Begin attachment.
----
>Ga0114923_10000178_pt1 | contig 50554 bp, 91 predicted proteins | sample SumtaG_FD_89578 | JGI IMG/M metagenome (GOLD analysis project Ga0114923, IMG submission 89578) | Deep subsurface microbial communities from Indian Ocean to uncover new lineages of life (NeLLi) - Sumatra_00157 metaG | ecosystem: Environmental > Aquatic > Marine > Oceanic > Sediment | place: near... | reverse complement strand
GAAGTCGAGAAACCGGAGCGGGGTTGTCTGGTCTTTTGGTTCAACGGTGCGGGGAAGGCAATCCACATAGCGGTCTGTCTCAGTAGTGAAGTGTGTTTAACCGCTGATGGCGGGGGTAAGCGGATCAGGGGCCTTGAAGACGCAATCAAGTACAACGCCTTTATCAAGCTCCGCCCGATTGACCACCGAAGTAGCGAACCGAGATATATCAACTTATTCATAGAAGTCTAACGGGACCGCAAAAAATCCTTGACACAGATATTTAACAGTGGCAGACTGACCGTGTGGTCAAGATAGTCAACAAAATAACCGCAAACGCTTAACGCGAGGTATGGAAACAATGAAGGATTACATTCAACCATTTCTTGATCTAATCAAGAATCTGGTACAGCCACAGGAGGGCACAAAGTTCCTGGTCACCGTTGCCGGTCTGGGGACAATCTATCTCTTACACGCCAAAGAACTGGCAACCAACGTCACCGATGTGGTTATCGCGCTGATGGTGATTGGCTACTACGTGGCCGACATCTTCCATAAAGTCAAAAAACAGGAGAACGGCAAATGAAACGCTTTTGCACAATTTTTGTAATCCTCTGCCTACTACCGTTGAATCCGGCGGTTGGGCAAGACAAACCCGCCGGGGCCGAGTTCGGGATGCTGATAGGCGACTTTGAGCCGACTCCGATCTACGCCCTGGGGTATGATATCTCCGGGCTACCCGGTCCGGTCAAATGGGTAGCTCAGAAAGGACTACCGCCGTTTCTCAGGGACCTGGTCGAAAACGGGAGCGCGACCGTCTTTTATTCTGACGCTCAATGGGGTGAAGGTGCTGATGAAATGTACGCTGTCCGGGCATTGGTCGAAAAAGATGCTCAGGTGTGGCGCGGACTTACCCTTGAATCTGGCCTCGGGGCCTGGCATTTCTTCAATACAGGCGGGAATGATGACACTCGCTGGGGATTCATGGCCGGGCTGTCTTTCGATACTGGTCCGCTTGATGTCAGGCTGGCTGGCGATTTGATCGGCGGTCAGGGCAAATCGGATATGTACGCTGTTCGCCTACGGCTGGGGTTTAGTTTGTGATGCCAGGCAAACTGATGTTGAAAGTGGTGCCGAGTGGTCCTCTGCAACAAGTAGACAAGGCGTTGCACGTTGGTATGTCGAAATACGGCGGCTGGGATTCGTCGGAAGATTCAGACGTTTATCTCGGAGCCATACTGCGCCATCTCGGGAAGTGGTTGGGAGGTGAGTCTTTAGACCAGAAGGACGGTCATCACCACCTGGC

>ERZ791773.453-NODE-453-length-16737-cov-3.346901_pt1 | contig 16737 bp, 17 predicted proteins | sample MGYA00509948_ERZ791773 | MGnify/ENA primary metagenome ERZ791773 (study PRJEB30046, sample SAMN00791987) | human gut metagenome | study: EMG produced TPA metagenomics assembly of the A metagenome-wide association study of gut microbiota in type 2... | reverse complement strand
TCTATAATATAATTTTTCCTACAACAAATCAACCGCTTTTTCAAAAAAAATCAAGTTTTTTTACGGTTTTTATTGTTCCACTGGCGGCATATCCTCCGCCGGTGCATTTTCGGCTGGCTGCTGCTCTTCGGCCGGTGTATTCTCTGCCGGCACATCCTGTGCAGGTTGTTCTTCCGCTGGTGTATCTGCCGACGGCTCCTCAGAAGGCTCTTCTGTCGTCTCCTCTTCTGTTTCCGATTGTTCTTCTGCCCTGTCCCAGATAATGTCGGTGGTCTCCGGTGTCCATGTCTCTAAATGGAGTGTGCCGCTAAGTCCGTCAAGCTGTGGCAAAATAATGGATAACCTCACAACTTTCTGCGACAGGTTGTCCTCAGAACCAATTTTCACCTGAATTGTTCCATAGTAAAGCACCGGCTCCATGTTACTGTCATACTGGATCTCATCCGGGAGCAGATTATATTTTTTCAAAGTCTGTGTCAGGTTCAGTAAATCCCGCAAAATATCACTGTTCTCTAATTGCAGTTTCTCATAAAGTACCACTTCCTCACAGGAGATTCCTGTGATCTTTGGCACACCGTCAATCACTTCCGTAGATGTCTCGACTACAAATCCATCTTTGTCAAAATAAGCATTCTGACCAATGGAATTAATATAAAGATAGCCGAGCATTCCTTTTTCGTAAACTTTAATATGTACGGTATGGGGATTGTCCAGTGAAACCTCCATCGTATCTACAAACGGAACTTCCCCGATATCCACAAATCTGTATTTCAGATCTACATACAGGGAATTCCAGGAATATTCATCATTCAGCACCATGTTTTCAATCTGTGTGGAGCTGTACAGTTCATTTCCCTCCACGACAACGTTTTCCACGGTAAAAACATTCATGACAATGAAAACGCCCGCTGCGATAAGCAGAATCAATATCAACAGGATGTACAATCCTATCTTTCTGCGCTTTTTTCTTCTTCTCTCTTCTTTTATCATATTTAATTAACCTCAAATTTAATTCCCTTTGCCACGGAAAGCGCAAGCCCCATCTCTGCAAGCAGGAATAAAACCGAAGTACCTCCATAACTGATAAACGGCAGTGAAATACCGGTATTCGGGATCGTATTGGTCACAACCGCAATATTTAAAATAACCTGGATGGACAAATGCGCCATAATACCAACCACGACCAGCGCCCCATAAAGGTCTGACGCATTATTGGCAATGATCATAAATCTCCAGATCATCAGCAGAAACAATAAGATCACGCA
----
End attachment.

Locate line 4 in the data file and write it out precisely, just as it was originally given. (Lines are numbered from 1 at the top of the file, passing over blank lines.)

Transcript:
TCTATAATATAATTTTTCCTACAACAAATCAACCGCTTTTTCAAAAAAAATCAAGTTTTTTTACGGTTTTTATTGTTCCACTGGCGGCATATCCTCCGCCGGTGCATTTTCGGCTGGCTGCTGCTCTTCGGCCGGTGTATTCTCTGCCGGCACATCCTGTGCAGGTTGTTCTTCCGCTGGTGTATCTGCCGACGGCTCCTCAGAAGGCTCTTCTGTCGTCTCCTCTTCTGTTTCCGATTGTTCTTCTGCCCTGTCCCAGATAATGTCGGTGGTCTCCGGTGTCCATGTCTCTAAATGGAGTGTGCCGCTAAGTCCGTCAAGCTGTGGCAAAATAATGGATAACCTCACAACTTTCTGCGACAGGTTGTCCTCAGAACCAATTTTCACCTGAATTGTTCCATAGTAAAGCACCGGCTCCATGTTACTGTCATACTGGATCTCATCCGGGAGCAGATTATATTTTTTCAAAGTCTGTGTCAGGTTCAGTAAATCCCGCAAAATATCACTGTTCTCTAATTGCAGTTTCTCATAAAGTACCACTTCCTCACAGGAGATTCCTGTGATCTTTGGCACACCGTCAATCACTTCCGTAGATGTCTCGACTACAAATCCATCTTTGTCAAAATAAGCATTCTGACCAATGGAATTAATATAAAGATAGCCGAGCATTCCTTTTTCGTAAACTTTAATATGTACGGTATGGGGATTGTCCAGTGAAACCTCCATCGTATCTACAAACGGAACTTCCCCGATATCCACAAATCTGTATTTCAGATCTACATACAGGGAATTCCAGGAATATTCATCATTCAGCACCATGTTTTCAATCTGTGTGGAGCTGTACAGTTCATTTCCCTCCACGACAACGTTTTCCACGGTAAAAACATTCATGACAATGAAAACGCCCGCTGCGATAAGCAGAATCAATATCAACAGGATGTACAATCCTATCTTTCTGCGCTTTTTTCTTCTTCTCTCTTCTTTTATCATATTTAATTAACCTCAAATTTAATTCCCTTTGCCACGGAAAGCGCAAGCCCCATCTCTGCAAGCAGGAATAAAACCGAAGTACCTCCATAACTGATAAACGGCAGTGAAATACCGGTATTCGGGATCGTATTGGTCACAACCGCAATATTTAAAATAACCTGGATGGACAAATGCGCCATAATACCAACCACGACCAGCGCCCCATAAAGGTCTGACGCATTATTGGCAATGATCATAAATCTCCAGATCATCAGCAGAAACAATAAGATCACGCA